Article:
Grapevine Powdery Mildew is caused by the obligately biotrophic fungus Erysiphe (syn. Uncinula) necator. This plant disease leads to severe crop loss and subsequent economic burden for the wine and juice industry. While the life cycle of the fungus has been explained, the mechanisms underlying how the fungus surpasses the grape’s defenses are not fully understood. In order to identify suitable targets for gene silencing approaches, a better understanding of the Powdery Mildew transcriptome is necessary. De novo assembled contigs of E. necator G14 mRNA were compared to the published E. necator C-strain transcriptome to determine the areas of overlap between them. These were also aligned to the E. necator C-strain genome scaffold and annotated using both the NCBI non-redundant protein database as well as the Eggnog Orthologous group database. Evidence for novel transcription sites was found in the G14 transcriptome and these novel annotations were stored in a gff file for future use. The detection of previously unreported transcripts highlights the need for RNA sequencing approaches that can detect low copy number transcripts.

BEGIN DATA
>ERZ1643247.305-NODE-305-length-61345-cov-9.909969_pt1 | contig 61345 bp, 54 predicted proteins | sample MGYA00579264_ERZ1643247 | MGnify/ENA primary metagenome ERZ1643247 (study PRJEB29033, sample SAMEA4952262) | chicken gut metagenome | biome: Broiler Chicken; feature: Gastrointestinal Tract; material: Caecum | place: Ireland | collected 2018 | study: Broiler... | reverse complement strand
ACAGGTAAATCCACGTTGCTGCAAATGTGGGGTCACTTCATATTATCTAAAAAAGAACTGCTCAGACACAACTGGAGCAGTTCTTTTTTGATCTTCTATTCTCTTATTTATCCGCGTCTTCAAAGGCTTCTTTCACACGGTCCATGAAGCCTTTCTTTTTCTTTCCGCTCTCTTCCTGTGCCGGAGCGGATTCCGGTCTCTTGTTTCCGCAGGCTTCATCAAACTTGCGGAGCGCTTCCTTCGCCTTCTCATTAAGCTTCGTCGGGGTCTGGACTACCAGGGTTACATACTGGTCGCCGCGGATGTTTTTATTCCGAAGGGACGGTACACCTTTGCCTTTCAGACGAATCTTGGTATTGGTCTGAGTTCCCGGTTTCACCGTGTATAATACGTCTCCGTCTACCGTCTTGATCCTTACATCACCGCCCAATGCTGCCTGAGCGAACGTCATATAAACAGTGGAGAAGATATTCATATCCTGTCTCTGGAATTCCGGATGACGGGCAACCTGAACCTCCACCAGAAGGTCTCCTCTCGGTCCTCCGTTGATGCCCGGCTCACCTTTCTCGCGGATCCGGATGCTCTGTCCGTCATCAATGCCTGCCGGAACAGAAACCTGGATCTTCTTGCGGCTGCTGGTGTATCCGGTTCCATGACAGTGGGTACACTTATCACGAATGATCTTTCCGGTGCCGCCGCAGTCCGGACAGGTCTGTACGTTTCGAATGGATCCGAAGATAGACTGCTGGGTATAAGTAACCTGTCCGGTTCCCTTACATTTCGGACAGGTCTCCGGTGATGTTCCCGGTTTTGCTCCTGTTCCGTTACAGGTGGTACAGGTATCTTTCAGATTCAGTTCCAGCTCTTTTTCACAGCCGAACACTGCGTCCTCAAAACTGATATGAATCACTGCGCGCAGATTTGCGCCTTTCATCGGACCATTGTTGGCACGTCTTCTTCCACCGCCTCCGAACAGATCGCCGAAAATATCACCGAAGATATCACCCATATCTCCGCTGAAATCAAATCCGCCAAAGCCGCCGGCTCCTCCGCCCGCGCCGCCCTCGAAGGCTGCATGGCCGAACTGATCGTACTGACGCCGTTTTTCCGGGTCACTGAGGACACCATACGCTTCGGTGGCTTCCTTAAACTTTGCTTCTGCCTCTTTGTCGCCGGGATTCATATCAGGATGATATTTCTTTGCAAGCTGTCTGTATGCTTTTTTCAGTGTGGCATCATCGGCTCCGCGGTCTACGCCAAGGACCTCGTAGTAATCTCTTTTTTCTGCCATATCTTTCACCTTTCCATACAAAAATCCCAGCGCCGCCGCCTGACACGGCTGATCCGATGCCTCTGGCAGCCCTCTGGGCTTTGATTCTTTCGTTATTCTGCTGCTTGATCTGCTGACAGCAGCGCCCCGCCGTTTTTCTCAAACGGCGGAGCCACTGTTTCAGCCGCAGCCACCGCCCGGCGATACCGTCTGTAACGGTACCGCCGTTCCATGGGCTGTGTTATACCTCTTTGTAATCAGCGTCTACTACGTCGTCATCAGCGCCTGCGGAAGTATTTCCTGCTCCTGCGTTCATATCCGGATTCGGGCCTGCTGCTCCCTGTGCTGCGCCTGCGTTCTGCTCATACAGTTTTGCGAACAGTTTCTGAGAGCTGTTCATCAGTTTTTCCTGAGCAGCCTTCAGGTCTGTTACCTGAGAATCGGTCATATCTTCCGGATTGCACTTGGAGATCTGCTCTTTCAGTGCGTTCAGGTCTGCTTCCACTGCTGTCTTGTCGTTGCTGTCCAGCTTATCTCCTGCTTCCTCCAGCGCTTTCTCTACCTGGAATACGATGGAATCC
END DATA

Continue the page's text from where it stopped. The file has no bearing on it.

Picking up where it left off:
Library of Congress Subject Headings
Grape powdery mildew disease--Genetics; Genetic transcription
Department, Program, or Center
Thomas H. Gosnell School of Life Sciences (COS)
Gary R. Skuse
Snyder, Christopher Wayne, "Comparative Transcriptomics of Grapevine Powdery Mildew" (2018). Thesis. Rochester Institute of Technology. Accessed from
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